A sponsor of legislation designed to clarify Alabama's new law on private school tax credits says he won't push it for one week to allow more time for suggested changes.
The Senate Education Committee held a hearing Tuesday on the bill by Senate President Pro Tem Del Marsh of Anniston. The committee had planned to vote on the bill Wednesday, but Marsh agreed to a request from the Alabama Association of School Boards to wait a week to consider more changes. The senator from Anniston says he's willing to talk to various groups.
Alabama Gov. Robert Bentley wasted no time in signing legislation providing tax credits to parents who send their children to private schools instead of failing public schools.
The Alabama Supreme Court decided late Wednesday afternoon to throw out a lower court order that kept the Legislature from sending the bill to the governor for signing. The Legislature delivered the bill Thursday morning and Bentley signed it just before 11 a.m.
A legislative session that began with a rapid pace five weeks ago has been slowed by hard feelings over the passage of private school tax credits.
Democratic opponents of the tax credits are slowing down action in the House and Senate. House Minority Leader Craig Ford says the slowdown will resume when the Legislature meets Tuesday and will continue for the foreseeable future.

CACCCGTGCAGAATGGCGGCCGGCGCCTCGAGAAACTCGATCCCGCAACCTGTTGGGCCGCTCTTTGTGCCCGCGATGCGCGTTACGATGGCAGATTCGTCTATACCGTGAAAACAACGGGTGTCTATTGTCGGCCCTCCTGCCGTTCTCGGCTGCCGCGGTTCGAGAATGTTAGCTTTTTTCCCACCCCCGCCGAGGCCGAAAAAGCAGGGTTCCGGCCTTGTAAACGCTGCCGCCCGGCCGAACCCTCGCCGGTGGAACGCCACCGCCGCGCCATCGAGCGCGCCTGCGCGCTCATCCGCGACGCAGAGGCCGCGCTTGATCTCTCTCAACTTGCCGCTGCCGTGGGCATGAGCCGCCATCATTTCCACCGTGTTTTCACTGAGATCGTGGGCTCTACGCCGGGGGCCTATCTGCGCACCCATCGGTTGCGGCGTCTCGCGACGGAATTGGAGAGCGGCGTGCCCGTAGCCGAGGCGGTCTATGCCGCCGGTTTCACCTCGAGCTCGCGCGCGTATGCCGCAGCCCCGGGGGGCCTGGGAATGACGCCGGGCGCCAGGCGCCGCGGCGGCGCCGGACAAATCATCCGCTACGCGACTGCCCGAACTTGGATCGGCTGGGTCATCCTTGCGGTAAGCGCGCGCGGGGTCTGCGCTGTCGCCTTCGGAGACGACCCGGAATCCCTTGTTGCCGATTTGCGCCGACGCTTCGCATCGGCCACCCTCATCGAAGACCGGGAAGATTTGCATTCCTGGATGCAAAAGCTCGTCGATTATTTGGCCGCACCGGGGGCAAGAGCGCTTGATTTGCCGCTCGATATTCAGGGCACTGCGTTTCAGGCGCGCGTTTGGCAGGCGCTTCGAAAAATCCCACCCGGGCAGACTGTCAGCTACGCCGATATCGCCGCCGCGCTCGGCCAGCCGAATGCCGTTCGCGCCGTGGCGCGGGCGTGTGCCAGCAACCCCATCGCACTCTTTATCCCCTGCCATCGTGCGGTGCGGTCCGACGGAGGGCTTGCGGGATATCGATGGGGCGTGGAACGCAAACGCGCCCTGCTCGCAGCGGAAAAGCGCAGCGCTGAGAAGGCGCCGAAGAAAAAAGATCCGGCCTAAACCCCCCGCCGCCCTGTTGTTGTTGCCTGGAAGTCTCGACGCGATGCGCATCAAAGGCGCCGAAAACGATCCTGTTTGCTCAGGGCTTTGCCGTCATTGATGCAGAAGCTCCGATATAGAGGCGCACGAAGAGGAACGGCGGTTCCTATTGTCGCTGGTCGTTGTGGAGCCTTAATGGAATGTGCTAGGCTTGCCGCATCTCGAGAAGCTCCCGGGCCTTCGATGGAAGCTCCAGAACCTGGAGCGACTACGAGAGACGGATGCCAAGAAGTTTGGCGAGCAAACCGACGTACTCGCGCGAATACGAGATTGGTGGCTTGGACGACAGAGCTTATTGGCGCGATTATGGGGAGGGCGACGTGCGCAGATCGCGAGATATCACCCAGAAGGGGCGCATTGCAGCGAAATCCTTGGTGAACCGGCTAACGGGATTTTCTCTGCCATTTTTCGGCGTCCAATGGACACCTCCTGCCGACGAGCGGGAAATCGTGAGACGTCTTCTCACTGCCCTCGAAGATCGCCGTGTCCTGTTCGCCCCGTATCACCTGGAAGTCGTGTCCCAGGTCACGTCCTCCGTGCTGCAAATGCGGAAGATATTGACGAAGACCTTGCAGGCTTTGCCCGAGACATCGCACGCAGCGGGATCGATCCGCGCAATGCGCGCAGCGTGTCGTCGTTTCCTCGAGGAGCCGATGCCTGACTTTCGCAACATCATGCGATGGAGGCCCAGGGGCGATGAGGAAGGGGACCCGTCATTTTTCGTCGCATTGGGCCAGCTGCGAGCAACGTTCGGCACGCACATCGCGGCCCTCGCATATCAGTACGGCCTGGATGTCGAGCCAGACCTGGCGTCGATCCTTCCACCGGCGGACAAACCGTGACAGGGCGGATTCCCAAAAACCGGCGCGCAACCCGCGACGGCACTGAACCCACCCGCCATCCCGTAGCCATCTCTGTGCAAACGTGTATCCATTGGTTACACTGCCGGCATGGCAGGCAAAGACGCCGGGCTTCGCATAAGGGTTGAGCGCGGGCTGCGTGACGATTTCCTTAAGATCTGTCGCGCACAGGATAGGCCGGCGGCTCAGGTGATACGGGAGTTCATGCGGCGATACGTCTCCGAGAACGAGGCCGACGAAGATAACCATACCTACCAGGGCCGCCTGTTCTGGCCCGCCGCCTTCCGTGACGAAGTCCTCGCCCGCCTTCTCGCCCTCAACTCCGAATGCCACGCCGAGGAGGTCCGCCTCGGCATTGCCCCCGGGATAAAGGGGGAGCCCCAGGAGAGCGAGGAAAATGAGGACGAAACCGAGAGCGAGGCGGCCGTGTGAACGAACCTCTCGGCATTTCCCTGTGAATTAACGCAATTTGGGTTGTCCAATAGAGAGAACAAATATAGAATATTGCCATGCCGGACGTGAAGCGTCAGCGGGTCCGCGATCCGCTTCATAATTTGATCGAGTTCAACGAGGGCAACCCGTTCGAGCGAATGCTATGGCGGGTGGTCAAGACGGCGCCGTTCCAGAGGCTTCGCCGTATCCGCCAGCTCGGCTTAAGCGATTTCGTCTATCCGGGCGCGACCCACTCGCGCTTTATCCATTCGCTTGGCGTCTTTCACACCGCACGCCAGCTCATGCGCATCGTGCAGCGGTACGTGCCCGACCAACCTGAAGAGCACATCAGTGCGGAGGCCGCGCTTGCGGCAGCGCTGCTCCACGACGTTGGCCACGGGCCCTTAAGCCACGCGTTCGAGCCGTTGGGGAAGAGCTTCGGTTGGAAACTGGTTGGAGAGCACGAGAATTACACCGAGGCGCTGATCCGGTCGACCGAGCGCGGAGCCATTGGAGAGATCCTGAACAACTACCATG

The Alabama Supreme Court has given the Alabama Education Association until Monday to respond to an effort by Republican legislators to get a private school tax credit legislation signed.
AEA got a Montgomery judge to issue a temporary restraining order barring the governor from signing the bill into law. Attorneys for Republican legislative leaders appealed to the Supreme Court and asked the court to lift the judge's order. The Supreme Court on Friday gave AEA's lawyers until Monday to respond.
A judge plans to rule Wednesday on whether the governor can sign into law a bill providing private school tax credits.
Gov. Robert Bentley had planned to sign the bill Tuesday afternoon, but Montgomery Circuit Court Judge Charles Price temporarily put that on hold while he considers a lawsuit filed by the Alabama Education Association.
Price heard arguments Tuesday afternoon on whether the Legislature violated Alabama's open meeting law and its own operating rules in passing the bill in a series of quick votes Thursday night.